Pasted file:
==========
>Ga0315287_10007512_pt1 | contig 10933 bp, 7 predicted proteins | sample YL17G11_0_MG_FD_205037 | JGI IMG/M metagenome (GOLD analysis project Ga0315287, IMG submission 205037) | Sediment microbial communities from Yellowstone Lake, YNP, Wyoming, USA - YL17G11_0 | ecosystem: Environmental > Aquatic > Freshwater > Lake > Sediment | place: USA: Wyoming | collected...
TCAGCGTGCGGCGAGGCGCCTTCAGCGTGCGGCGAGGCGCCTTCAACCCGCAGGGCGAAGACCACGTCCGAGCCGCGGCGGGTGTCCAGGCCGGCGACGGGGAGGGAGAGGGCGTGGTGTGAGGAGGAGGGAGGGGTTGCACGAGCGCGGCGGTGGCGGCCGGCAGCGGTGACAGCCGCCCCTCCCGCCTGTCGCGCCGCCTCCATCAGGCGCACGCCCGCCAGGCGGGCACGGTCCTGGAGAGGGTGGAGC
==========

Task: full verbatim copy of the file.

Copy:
>Ga0315287_10007512_pt1 | contig 10933 bp, 7 predicted proteins | sample YL17G11_0_MG_FD_205037 | JGI IMG/M metagenome (GOLD analysis project Ga0315287, IMG submission 205037) | Sediment microbial communities from Yellowstone Lake, YNP, Wyoming, USA - YL17G11_0 | ecosystem: Environmental > Aquatic > Freshwater > Lake > Sediment | place: USA: Wyoming | collected...
TCAGCGTGCGGCGAGGCGCCTTCAGCGTGCGGCGAGGCGCCTTCAACCCGCAGGGCGAAGACCACGTCCGAGCCGCGGCGGGTGTCCAGGCCGGCGACGGGGAGGGAGAGGGCGTGGTGTGAGGAGGAGGGAGGGGTTGCACGAGCGCGGCGGTGGCGGCCGGCAGCGGTGACAGCCGCCCCTCCCGCCTGTCGCGCCGCCTCCATCAGGCGCACGCCCGCCAGGCGGGCACGGTCCTGGAGAGGGTGGAGC